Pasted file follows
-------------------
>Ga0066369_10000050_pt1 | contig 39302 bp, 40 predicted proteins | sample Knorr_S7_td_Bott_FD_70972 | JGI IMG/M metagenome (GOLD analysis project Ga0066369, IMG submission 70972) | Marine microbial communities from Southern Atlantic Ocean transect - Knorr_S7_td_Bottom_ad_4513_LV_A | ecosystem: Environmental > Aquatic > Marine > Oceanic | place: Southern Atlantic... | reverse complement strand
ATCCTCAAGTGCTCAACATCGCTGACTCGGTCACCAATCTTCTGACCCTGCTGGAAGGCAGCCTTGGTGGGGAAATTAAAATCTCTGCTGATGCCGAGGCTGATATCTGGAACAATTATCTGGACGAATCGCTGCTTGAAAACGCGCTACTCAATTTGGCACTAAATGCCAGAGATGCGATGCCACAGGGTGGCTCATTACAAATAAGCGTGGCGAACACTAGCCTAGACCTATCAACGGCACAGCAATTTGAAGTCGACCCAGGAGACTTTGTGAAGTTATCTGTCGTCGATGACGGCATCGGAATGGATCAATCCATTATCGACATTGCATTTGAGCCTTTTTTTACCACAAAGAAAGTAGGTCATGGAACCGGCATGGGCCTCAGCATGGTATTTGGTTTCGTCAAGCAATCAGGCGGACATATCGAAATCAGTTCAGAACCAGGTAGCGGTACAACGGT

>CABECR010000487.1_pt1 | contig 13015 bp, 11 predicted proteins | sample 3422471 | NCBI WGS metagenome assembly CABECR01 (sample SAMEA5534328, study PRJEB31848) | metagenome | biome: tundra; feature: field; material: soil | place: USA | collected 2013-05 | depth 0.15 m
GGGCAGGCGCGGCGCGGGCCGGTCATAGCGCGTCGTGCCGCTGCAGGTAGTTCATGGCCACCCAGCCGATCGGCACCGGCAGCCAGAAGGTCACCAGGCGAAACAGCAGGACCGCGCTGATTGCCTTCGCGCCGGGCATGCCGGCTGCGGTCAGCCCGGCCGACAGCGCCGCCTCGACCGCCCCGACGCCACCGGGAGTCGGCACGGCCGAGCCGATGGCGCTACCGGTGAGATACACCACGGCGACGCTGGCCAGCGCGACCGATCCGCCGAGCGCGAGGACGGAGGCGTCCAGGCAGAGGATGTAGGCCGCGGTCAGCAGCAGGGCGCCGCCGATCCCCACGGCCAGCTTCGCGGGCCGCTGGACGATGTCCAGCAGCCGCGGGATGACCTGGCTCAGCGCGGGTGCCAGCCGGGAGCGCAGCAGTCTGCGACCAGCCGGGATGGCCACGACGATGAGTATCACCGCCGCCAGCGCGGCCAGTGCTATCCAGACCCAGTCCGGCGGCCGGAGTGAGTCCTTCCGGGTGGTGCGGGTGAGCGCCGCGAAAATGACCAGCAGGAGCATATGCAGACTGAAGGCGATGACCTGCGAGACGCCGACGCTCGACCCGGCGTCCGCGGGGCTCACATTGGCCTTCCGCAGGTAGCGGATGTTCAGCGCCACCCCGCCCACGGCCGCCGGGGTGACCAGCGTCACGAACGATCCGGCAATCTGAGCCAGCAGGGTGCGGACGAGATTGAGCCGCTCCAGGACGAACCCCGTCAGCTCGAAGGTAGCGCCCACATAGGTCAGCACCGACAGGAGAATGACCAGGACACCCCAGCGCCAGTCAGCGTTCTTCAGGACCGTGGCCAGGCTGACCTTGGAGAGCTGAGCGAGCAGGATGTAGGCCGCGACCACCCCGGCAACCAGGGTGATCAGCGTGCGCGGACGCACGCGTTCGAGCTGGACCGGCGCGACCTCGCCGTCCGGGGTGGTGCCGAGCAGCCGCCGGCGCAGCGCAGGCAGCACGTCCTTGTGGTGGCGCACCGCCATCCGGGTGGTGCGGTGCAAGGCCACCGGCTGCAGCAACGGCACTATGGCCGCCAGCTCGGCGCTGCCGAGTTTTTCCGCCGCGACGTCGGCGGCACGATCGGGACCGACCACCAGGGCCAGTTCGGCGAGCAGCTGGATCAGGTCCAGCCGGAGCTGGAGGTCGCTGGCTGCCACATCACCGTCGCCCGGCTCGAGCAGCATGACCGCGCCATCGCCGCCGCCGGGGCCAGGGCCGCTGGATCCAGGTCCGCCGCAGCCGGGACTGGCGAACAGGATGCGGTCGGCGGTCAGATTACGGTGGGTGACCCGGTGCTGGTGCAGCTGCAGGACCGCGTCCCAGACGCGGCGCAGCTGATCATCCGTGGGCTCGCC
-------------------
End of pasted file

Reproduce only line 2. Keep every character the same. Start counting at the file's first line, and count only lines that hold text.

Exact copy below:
ATCCTCAAGTGCTCAACATCGCTGACTCGGTCACCAATCTTCTGACCCTGCTGGAAGGCAGCCTTGGTGGGGAAATTAAAATCTCTGCTGATGCCGAGGCTGATATCTGGAACAATTATCTGGACGAATCGCTGCTTGAAAACGCGCTACTCAATTTGGCACTAAATGCCAGAGATGCGATGCCACAGGGTGGCTCATTACAAATAAGCGTGGCGAACACTAGCCTAGACCTATCAACGGCACAGCAATTTGAAGTCGACCCAGGAGACTTTGTGAAGTTATCTGTCGTCGATGACGGCATCGGAATGGATCAATCCATTATCGACATTGCATTTGAGCCTTTTTTTACCACAAAGAAAGTAGGTCATGGAACCGGCATGGGCCTCAGCATGGTATTTGGTTTCGTCAAGCAATCAGGCGGACATATCGAAATCAGTTCAGAACCAGGTAGCGGTACAACGGT